Suffering injuries after a trip or slip and fall. Here’s what you need to know

Suffering injuries after a trip or slip and fall. Here’s what you need to know

Common trip or slip and fall situations

Trip or slip and fall cases can present themselves in many different ways.

Some examples of these include, people suffering injuries after:

  • tripping or slipping at supermarkets, shops or shopping centres;
  • tripping or slipping whilst walking on another’s driveway due to the nature of the construction of the driveway;
  • tripping or slipping whilst walking on another’s property without adequate lighting;
  • tripping or slipping as a result of not being properly warned of a hazard;
  • tripping or slipping due to their view being obstructed by unmaintained plants or trees;
  • tripping or slipping whilst visiting a property that was not properly maintained, not repaired or had defects.

Can you make a claim?

If you have been injured in any of the above circumstances, then you may be able to make a public liability claim against the occupier of the property to seek compensation for your injuries.

The law in Victoria, in essence, says that occupiers of a property, owe a duty of care to people visiting its premises and that they need to prevent people from being injured due to the condition of their premises.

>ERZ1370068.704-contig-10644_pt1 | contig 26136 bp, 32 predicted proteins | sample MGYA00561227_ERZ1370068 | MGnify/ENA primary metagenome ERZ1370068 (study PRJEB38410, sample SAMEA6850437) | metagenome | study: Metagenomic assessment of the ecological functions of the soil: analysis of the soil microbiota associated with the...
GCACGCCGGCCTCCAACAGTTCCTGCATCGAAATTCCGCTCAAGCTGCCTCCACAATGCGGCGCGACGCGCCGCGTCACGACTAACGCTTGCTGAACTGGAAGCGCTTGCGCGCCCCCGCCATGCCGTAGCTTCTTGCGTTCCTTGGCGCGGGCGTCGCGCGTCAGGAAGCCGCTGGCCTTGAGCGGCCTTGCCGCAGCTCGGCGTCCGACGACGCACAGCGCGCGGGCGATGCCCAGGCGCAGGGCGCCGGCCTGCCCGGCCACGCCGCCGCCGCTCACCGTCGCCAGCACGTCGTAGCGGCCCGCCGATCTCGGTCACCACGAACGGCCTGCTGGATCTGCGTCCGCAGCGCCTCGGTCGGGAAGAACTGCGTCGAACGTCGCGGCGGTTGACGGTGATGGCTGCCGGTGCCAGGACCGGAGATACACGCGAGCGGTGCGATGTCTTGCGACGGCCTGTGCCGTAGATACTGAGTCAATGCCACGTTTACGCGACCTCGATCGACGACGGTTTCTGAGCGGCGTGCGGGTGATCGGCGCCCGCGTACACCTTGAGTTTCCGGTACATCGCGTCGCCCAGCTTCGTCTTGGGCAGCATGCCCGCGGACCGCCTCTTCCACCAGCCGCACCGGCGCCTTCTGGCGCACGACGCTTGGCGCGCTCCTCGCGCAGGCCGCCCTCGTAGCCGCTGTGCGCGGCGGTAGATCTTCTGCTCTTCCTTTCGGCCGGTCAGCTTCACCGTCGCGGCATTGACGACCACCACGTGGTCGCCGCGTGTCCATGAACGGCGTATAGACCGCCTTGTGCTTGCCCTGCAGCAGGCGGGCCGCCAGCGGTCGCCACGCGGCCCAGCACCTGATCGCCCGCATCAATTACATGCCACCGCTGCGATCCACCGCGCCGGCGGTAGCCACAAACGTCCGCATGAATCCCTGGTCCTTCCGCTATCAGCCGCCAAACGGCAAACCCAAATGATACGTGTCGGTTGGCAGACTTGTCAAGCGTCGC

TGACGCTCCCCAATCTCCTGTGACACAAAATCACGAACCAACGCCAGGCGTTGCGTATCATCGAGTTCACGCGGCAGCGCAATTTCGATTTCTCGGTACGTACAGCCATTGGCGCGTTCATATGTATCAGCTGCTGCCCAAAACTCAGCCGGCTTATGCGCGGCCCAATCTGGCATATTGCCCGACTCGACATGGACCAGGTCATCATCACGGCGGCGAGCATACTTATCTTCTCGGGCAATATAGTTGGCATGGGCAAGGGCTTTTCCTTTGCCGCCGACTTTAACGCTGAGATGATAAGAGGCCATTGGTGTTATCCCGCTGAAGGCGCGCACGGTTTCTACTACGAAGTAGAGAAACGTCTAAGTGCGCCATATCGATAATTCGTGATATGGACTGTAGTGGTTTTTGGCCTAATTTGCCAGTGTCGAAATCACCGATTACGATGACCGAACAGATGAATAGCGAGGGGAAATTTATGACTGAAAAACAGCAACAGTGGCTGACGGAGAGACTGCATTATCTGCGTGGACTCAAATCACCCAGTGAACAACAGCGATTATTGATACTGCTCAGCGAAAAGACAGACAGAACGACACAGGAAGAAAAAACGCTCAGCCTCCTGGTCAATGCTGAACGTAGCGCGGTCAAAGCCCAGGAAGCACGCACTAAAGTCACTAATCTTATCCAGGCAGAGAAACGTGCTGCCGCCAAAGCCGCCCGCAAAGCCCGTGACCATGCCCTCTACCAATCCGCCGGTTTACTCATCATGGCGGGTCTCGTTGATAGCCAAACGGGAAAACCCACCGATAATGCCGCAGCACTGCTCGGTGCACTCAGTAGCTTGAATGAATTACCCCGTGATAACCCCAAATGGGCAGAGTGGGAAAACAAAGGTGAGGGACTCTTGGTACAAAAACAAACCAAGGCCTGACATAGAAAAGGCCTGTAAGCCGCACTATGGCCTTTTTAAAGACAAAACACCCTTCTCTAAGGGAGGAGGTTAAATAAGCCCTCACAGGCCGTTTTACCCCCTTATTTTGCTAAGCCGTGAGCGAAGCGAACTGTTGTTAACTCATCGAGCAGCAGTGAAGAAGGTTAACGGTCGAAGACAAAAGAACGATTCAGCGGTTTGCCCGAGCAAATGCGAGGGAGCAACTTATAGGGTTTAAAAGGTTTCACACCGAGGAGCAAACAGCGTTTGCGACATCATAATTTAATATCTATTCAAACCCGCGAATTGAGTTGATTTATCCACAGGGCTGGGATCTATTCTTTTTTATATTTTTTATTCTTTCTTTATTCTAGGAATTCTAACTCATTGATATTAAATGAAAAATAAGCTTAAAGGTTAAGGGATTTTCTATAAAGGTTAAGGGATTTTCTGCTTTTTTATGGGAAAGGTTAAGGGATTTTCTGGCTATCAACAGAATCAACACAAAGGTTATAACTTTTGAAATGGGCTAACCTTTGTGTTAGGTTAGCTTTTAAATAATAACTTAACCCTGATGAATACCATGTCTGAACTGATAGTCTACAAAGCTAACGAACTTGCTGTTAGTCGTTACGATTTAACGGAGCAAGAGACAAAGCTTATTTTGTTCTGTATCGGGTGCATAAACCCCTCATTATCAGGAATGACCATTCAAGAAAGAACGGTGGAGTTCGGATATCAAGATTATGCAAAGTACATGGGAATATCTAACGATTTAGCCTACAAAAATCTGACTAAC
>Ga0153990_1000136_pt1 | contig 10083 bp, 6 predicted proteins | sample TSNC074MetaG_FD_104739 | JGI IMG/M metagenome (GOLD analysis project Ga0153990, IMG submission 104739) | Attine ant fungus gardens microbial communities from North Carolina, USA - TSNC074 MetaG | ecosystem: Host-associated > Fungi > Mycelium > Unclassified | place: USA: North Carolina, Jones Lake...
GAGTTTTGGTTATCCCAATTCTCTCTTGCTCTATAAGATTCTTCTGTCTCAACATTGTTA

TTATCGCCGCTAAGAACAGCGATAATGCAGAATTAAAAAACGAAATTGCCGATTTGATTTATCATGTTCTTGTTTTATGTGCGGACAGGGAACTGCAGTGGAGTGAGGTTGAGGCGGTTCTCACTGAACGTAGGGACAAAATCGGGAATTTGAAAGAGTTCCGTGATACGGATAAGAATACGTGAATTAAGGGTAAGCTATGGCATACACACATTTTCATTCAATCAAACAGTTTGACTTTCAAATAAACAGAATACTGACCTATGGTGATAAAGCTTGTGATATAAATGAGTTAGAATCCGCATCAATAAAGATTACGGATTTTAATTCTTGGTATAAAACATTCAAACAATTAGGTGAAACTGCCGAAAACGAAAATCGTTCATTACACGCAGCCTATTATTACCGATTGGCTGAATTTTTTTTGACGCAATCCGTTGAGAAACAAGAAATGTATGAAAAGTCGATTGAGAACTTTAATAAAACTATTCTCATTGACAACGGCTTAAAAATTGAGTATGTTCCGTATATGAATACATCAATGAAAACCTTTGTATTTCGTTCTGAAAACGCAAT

This position is outlined in s14B of the Wrongs Act 1958 (Vic), which says that occupiers of a property, owe a duty of care to:

  1. A person on its premises if it was reasonably foreseeable for the person to be there; and
  2. Prevent the person from being injured or damaged due to:
    • the state of its premises; or
    • things done or failed to have been done in relation to the state of its premises.

How to prepare for your claim and what evidence you’ll need to make a claim?

Prior to obtaining legal advice regarding your potential public liability claim, it is helpful for you to collect the following information/documents for your lawyer:

  • Video surveillance of when your injury occurred (if available);
  • Photos of where your injury occurred;
  • Photos of where your injury occurred under the circumstances of when your injury occurred (i.e. photos taken at the same time of the day when your injury occurred);
  • Photos of any objects that would be relevant to your claim (i.e. photos of the poorly maintained plants/trees; photos of the staircase with no handrail);
  • Photos of any changes that have been made to the location of where you suffered your injury;
  • The name and details of any witnesses who may have witnessed you suffering an injury.

How strong is your case?

The prospect of success for each public liability case will vary and fall on the facts of each individual case.

When looking at whether an occupier has met its duty of care to the injured person, the Court will consider factors such as:

  • The gravity and likelihood of the injury;
  • The circumstances of the entry onto the premises;
  • The nature of the premises;
  • The knowledge the occupier had or ought to have of the likelihood of the person being on the premises;
  • The age of the person entering the premises;
  • The ability of the person entering the premises to appreciate danger;